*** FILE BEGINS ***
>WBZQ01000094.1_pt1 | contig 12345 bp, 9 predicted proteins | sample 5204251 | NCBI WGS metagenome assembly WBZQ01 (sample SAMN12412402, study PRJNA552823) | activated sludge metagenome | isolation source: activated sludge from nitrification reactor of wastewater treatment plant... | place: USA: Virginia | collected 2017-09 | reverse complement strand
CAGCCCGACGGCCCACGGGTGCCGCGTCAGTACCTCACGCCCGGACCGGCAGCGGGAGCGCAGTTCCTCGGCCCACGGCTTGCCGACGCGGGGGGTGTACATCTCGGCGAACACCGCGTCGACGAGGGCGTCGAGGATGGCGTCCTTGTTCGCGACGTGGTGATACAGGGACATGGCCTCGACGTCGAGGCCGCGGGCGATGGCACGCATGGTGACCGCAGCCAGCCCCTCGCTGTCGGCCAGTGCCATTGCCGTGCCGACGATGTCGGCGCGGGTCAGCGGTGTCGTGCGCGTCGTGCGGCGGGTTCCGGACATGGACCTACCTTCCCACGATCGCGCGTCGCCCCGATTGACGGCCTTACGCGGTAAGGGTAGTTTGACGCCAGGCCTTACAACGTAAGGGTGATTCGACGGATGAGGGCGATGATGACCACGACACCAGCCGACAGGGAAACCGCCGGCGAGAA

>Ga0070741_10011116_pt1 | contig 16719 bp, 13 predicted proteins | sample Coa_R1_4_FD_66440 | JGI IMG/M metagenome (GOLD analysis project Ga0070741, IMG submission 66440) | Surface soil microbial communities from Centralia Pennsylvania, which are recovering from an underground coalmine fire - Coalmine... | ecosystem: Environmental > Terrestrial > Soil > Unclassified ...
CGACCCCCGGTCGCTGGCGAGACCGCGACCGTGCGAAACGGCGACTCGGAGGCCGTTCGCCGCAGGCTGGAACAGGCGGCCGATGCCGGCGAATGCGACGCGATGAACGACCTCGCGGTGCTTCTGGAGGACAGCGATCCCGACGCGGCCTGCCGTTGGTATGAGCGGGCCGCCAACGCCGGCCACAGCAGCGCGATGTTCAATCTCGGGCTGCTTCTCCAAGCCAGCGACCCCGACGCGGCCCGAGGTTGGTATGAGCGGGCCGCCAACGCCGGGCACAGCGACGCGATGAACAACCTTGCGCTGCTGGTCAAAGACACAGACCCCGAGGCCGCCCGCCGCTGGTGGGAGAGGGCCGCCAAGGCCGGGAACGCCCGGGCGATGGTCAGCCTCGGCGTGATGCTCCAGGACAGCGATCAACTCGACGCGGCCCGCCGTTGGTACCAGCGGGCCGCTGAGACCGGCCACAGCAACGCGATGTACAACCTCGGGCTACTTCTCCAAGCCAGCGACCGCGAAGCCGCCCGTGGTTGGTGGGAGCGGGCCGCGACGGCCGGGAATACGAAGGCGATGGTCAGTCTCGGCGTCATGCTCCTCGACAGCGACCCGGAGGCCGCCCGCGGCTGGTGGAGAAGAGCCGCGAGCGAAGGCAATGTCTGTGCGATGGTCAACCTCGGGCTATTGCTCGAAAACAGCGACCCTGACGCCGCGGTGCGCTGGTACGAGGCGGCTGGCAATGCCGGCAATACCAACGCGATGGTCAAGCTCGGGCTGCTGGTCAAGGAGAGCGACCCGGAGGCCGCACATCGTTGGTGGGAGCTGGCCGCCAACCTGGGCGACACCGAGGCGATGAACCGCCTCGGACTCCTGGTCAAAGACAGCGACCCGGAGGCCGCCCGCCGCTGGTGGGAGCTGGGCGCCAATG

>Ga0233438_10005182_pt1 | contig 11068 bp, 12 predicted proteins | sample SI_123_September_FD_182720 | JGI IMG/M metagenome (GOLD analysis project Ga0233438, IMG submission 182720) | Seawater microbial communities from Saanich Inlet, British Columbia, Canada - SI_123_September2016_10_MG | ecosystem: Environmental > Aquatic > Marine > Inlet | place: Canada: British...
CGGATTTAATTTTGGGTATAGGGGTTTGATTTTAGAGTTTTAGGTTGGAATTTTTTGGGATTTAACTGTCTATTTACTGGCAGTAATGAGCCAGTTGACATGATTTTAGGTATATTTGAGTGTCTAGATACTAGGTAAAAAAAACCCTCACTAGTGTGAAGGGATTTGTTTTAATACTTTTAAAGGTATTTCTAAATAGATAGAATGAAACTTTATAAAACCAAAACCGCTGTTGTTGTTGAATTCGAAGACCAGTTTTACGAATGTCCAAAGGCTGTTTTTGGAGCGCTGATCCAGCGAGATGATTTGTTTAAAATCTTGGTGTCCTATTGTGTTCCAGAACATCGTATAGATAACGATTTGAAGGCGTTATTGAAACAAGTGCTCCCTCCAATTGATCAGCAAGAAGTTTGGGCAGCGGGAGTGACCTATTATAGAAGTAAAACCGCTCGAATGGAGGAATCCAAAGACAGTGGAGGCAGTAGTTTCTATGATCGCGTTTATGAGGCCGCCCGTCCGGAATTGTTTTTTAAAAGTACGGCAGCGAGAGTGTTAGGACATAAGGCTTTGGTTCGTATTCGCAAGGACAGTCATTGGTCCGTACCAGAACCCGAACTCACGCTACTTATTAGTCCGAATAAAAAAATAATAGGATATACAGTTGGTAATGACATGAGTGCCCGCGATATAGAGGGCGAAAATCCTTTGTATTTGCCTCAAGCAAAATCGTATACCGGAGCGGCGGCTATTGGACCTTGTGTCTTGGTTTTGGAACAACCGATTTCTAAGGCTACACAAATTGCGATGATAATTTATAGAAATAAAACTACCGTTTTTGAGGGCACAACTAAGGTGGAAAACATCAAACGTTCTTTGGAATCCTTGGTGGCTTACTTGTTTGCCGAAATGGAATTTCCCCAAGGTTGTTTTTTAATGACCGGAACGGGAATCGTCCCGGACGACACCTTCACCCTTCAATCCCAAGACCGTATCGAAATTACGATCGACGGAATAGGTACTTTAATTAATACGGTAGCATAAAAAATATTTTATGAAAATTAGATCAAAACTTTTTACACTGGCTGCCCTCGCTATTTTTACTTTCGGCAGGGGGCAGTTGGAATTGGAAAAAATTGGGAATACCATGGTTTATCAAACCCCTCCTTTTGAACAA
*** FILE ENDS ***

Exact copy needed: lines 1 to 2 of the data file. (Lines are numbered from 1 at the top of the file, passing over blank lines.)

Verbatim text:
>WBZQ01000094.1_pt1 | contig 12345 bp, 9 predicted proteins | sample 5204251 | NCBI WGS metagenome assembly WBZQ01 (sample SAMN12412402, study PRJNA552823) | activated sludge metagenome | isolation source: activated sludge from nitrification reactor of wastewater treatment plant... | place: USA: Virginia | collected 2017-09 | reverse complement strand
CAGCCCGACGGCCCACGGGTGCCGCGTCAGTACCTCACGCCCGGACCGGCAGCGGGAGCGCAGTTCCTCGGCCCACGGCTTGCCGACGCGGGGGGTGTACATCTCGGCGAACACCGCGTCGACGAGGGCGTCGAGGATGGCGTCCTTGTTCGCGACGTGGTGATACAGGGACATGGCCTCGACGTCGAGGCCGCGGGCGATGGCACGCATGGTGACCGCAGCCAGCCCCTCGCTGTCGGCCAGTGCCATTGCCGTGCCGACGATGTCGGCGCGGGTCAGCGGTGTCGTGCGCGTCGTGCGGCGGGTTCCGGACATGGACCTACCTTCCCACGATCGCGCGTCGCCCCGATTGACGGCCTTACGCGGTAAGGGTAGTTTGACGCCAGGCCTTACAACGTAAGGGTGATTCGACGGATGAGGGCGATGATGACCACGACACCAGCCGACAGGGAAACCGCCGGCGAGAA